SHOCK 'N' BRA
of The Birth of John the Baptist
ARTICLE & PHOTOS SUBMITTED BY JOY
I'm new to this group, this is my first posting. I read this in my local newspaper and both laughed and was outraged. What a civilization we have that nursing mothers have to get a law passed to nurse in public. This article doesn't mention that the Phoenix movement was spurred on by a Mother who was told to go to the restroom and feed her baby. Her comment on the air was "would you like to eat your dinner in the toilet?" Great slogan..."Shock 'n' Bra" approach.'
POLITICALLY ACTIVE MOMS SHOW
HOW TO NURSE THE SYSTEM
8, 2005 12:00 AM
There is only one group of activists in the Valley who've gotten local politicians to grant their demands each time they've confronted them. They're focused. They're committed. They believe in personal freedom above government regulation, and they understand that citizens must be willing to make a public display, if necessary, in order to affirm their rights. These include the right to speak freely. The right to peaceably assemble. The right to redress grievances. And the right to bear (Or is it bare?) breasts.
The movement began last summer in Chandler, when Tempe resident Amy Milliron was asked to stop nursing her baby at a public pool. In Arizona, there is no exemption to the state's indecent-exposure law for breast-feeding.
"We're not really that organized," Milliron said. "We just spread the word when things like this come along, and people show up at meetings. It's just a heartfelt effort for a good reason, a good cause. And my hope is that people with power will see that changing this should be a no-brainer."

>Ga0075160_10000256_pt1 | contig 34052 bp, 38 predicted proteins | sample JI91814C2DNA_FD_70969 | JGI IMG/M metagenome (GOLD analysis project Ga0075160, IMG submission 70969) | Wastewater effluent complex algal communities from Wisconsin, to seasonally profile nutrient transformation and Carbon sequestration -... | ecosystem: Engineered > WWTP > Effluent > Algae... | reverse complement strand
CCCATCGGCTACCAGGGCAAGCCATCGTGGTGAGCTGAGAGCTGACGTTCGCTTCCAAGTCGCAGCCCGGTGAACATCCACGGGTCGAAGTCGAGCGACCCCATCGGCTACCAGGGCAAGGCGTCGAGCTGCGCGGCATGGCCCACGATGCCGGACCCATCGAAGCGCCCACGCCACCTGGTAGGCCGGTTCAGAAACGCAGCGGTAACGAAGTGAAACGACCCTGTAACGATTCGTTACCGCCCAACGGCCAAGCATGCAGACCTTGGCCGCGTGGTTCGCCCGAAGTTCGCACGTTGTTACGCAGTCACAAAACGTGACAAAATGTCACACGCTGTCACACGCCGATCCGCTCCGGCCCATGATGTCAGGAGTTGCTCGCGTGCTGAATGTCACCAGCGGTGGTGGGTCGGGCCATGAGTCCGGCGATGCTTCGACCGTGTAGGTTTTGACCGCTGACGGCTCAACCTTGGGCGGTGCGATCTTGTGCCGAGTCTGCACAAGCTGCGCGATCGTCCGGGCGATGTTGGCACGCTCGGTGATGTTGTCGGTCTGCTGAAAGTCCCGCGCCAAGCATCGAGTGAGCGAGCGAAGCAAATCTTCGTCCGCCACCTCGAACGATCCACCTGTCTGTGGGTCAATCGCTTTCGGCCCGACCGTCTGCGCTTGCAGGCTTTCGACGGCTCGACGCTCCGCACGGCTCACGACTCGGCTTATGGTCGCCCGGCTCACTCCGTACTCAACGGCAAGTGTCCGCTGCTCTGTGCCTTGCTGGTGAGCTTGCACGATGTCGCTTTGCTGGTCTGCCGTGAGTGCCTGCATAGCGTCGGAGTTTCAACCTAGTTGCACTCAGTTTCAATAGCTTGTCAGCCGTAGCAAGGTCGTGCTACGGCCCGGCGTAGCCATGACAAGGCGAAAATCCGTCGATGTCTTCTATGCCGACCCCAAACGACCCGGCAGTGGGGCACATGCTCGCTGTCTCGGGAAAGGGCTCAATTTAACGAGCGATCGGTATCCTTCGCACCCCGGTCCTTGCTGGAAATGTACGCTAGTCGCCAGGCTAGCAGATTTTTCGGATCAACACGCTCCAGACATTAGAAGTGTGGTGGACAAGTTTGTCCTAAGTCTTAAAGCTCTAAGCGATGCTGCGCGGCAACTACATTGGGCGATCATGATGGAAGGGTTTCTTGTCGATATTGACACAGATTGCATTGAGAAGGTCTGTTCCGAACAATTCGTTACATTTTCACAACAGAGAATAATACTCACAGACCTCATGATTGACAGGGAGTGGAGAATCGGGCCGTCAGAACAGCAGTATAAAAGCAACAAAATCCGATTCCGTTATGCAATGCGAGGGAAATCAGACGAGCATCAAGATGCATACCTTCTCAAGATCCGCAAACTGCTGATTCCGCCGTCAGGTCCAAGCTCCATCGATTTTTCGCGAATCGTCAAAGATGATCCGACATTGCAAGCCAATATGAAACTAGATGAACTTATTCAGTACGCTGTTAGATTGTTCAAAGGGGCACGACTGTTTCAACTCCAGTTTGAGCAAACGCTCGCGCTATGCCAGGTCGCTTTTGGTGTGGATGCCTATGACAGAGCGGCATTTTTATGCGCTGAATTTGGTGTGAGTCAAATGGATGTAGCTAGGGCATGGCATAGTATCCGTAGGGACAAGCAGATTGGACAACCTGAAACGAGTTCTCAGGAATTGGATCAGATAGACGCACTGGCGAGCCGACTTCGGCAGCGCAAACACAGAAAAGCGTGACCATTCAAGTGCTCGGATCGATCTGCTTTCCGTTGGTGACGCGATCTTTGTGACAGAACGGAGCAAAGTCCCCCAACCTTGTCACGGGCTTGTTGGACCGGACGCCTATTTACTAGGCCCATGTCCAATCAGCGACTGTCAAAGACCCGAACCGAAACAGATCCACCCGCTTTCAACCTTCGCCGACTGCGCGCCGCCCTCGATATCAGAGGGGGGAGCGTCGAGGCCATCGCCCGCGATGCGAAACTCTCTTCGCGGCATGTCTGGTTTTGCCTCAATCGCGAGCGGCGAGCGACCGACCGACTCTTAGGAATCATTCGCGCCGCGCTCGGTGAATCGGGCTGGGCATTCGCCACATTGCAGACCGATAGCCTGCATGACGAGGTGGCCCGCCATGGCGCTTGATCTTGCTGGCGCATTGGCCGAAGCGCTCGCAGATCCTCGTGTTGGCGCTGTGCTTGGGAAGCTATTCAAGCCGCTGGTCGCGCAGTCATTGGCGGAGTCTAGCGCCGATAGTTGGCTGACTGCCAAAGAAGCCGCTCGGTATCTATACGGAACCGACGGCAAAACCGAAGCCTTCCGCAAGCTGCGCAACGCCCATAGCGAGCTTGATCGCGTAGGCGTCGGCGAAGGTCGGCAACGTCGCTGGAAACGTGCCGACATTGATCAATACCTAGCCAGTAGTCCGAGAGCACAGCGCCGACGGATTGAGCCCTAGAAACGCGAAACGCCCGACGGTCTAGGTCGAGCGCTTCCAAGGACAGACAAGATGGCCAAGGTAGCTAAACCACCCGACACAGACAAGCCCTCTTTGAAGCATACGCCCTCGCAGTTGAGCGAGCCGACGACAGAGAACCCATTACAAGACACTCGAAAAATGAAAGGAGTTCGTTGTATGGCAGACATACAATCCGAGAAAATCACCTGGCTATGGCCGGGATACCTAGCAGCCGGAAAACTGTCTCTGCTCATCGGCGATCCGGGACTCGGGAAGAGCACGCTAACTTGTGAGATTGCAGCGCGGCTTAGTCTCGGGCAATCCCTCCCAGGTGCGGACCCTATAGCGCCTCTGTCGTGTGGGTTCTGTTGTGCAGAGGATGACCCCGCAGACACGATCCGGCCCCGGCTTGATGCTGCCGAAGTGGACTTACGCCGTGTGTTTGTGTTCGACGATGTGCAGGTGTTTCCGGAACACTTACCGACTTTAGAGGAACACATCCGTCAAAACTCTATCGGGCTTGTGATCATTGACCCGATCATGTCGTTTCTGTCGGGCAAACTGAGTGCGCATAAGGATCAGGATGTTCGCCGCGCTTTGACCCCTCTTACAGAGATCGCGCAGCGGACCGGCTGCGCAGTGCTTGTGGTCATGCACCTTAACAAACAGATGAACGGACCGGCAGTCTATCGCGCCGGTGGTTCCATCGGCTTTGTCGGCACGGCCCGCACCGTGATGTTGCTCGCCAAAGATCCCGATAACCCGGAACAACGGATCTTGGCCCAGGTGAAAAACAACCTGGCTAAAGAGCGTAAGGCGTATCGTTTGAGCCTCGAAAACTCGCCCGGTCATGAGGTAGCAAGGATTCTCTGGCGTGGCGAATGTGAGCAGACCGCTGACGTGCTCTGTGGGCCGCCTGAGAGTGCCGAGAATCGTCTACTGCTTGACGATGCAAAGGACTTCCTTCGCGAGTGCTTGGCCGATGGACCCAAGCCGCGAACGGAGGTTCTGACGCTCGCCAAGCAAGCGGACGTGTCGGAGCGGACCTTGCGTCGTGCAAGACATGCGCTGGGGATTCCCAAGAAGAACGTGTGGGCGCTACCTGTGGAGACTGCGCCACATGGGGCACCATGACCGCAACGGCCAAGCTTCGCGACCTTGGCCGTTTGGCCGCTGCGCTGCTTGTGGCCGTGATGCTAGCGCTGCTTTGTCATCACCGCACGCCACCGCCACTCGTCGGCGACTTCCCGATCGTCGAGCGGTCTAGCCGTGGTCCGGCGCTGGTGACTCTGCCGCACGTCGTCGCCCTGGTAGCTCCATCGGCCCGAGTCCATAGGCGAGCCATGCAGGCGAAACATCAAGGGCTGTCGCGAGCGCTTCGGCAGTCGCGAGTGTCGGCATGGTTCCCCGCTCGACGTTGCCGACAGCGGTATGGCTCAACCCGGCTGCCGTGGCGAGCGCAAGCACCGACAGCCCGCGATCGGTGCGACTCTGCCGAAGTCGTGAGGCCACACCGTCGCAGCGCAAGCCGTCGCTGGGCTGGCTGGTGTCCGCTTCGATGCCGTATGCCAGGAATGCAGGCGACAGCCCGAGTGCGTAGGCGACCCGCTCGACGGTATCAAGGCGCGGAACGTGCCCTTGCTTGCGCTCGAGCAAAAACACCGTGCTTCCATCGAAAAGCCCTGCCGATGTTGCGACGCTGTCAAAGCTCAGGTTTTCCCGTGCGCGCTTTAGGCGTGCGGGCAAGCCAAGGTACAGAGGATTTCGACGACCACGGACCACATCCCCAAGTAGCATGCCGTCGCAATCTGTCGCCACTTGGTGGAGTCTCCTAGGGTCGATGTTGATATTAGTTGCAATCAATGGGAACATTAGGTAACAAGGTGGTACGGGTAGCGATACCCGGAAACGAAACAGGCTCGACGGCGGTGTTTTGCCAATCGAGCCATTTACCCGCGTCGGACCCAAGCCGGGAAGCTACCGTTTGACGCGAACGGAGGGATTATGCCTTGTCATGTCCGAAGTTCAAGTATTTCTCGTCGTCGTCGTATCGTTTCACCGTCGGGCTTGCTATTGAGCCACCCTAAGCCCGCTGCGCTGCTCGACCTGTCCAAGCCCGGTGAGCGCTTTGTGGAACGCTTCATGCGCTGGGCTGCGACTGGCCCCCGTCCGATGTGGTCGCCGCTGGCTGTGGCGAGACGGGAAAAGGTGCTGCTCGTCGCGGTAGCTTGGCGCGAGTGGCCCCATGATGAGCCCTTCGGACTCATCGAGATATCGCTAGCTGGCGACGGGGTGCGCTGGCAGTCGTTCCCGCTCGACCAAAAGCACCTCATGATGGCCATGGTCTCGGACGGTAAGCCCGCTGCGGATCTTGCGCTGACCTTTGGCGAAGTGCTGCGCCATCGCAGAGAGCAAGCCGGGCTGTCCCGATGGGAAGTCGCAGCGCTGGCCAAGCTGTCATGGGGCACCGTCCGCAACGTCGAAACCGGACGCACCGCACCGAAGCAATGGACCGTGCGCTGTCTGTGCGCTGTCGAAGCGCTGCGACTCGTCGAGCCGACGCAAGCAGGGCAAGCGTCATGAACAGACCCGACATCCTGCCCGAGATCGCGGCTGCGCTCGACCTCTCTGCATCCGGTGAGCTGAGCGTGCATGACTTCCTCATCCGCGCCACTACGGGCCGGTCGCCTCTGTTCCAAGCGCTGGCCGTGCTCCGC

That is what happened when 50 or so lactating activists attended a Chandler City Council meeting, where it was unanimously agreed that moms would be permitted to feed their infants anywhere "a mother and child are allowed to be."
Last week the Tucson City Council passed an administrative directive providing for the same type of safeguards.
Not long ago, state Sen. Jay Tibshraeny told a reporter that he expects the Legislature to exempt breast-feeding from the state's indecent-exposure laws during its next session.
"I've been asked what we'd do if businesses show up in opposition," Milliron said. "I told people that I challenge one business to show up. There's a room full of families at these meetings, and it will be all over the media. If a business stood up and said they oppose us, I'd guess that they'd be filing for bankruptcy in no time."
When the Chandler story first broke, a caller on my voice mail accused the nursing moms of using a "Shock 'n' Bra" approach. I asked Milliron if she'd been kept abreast of other possible wisecracks involving her cause.
"Actually, no," she said, laughing. "You'll have to fill me in so I'll be prepared."
A lesser columnist would take such an invitation and attempt to humorously milk it for all it's worth. Someone of my experience and sensibility, however, refuses to fall into a simple-minded booby trap, recognizing that bad puns about serious issues are almost always a bust.
. . . OK, I'm finished.
Milliron said that while she and the mothers with whom she's been working hope that the Legislature will address the problem, they're not going to count on it.
"It's difficult for us," she said. "We have to find baby-sitters. We have to find the time. But we'll go to the local meetings until the issue is resolved at the state level."
She has been in contact with several state legislators who've indicated that they will take on her cause.
"Forty states have the exemption," she said. "And there haven't been any lawsuits. Breast-feeding is natural. Moms are discreet. This should be an easy call. We're not radicals. We just want to feed our babies in the best, most healthy way."
I asked Milliron if the lobbying approach being used by the breast-feeding moms might be effective for other groups.
"Our strategy, such as it is, is to speak honestly about an honest cause," she said.
If only it were that simple. If only the mother's milk of political success could be reduced to a two-word slogan: Got truth?
Reach Montini at (602) 444-8978 or firstname.lastname@example.org.